If the possum is truly alone and only 5-6 inches in body size, it’s probably an orphan. I’d suggest getting in touch with a local wildlife rehabilitator since at that size, they’re usually not self-sufficient yet. However, mother possums sometimes “plant” their older young in a safe location while they’re out foraging, and if there’s any chance there’s an adult around too (he should check the shed during the day to see if the mother is there), then I’d just leave the baby alone since it won’t be much time until he disperses.
But if the possum’s body size (nose to base of tail) is actually 7+ inches, he IS self-sufficient and so I’d suggest waiting until after dusk — when the possum is likely to leave the shed for his nightly forays — and then sealing up its entry hole so he can’t return. It’s important to underscore that possums are totally harmless and rarely carry rabies, so doing nothing is often the best and easiest solution — possums are generally nomadic and will move on on their own anyway. Also be sure there’s no catfood/dogfood left outside in the vicinity which is encouraging this possum to stick around!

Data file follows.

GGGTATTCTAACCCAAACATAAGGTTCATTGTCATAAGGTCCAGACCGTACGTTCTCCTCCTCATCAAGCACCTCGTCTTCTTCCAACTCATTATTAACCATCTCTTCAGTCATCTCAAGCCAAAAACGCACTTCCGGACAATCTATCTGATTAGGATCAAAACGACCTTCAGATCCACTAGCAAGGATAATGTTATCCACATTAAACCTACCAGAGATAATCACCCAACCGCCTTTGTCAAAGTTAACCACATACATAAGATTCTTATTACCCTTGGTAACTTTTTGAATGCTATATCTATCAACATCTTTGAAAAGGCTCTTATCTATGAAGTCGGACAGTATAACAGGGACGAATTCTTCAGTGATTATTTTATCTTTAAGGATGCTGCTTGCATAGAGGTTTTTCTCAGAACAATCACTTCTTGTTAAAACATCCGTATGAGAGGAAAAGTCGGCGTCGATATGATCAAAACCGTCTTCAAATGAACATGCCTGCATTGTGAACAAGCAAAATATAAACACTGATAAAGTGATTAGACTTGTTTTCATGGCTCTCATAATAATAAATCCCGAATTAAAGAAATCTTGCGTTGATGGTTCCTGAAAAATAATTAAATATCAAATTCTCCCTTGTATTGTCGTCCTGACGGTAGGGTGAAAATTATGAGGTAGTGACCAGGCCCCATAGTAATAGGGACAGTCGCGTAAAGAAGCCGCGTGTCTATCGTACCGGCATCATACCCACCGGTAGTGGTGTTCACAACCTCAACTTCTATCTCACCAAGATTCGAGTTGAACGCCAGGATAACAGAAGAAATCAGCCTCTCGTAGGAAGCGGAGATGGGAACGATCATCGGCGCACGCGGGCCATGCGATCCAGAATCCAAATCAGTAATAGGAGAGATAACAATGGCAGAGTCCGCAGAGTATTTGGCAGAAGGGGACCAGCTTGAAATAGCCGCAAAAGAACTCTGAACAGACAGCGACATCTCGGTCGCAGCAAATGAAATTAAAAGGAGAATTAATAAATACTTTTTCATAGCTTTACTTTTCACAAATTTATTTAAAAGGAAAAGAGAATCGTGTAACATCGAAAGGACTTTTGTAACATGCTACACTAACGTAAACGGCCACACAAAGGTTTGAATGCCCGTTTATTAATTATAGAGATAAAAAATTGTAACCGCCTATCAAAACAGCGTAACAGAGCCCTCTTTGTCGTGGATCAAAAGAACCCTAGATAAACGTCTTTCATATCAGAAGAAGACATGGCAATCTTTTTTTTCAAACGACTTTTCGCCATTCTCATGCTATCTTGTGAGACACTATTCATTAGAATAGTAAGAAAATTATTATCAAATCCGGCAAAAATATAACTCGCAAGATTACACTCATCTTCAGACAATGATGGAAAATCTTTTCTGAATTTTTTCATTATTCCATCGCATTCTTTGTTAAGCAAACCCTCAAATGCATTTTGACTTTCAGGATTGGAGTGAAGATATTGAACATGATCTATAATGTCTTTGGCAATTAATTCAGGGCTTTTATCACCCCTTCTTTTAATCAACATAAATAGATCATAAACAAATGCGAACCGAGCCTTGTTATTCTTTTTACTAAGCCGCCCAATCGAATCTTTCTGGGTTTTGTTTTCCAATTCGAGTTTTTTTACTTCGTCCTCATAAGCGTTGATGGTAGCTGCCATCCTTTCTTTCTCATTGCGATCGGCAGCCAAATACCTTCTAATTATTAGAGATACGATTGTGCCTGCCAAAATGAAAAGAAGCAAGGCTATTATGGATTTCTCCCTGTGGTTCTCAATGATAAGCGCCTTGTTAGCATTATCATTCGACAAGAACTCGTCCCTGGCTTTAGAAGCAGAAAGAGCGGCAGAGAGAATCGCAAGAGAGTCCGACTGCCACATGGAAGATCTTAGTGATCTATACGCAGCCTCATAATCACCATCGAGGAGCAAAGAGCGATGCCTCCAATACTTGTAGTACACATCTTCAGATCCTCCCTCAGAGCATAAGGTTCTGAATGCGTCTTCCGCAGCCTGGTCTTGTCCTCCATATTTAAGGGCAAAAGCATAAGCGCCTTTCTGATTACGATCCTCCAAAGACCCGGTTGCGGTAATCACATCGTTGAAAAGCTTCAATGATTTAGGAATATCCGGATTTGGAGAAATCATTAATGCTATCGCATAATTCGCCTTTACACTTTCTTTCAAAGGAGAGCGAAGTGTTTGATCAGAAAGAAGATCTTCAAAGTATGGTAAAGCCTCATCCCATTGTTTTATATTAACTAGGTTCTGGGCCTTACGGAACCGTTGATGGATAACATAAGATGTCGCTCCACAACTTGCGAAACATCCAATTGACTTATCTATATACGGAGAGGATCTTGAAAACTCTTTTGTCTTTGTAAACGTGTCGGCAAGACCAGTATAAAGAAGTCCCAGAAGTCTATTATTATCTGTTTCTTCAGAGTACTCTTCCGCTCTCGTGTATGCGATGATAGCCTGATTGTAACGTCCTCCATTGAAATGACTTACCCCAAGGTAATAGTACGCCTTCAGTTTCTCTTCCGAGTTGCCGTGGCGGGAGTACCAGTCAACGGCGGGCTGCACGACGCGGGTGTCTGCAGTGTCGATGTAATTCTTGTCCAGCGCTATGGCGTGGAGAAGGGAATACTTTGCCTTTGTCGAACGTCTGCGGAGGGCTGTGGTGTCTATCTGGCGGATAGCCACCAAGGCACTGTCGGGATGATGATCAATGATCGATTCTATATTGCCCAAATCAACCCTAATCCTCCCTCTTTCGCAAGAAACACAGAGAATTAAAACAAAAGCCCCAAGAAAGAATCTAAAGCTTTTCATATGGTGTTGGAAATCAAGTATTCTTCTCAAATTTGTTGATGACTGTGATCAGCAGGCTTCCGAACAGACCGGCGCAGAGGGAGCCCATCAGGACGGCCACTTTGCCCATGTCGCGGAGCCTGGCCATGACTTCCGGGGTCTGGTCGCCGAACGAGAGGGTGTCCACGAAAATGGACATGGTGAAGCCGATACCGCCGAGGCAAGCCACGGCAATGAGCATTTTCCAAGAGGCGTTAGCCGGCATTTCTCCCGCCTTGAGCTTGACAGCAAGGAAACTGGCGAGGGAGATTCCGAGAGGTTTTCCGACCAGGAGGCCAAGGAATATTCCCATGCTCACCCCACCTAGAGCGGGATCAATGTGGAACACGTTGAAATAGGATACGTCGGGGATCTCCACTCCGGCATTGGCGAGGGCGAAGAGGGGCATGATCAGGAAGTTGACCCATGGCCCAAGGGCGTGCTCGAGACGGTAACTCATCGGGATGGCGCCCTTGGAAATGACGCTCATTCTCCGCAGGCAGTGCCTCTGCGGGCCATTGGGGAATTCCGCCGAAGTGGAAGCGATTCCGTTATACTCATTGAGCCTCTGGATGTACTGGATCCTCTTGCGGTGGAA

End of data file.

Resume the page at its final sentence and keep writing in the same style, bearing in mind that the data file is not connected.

By the way, there are no repellents that will keep an opossum away.
– Hire a nuisance wildlife control operator or contact your local animal control. They can capture the animal and release it outside (after you close the door). This is best done near dusk so the animal is most likely to move on with darkness approaching.
– Set a trap. Preferably use a 10x12x32 inch size single door trap. Bait with something fatty, like chicken skin, tuna in oil, sardines in oil. Close garage door. He should be in there the next morning. Then release. Details on trapping and trapping safety can be found at ICWDM.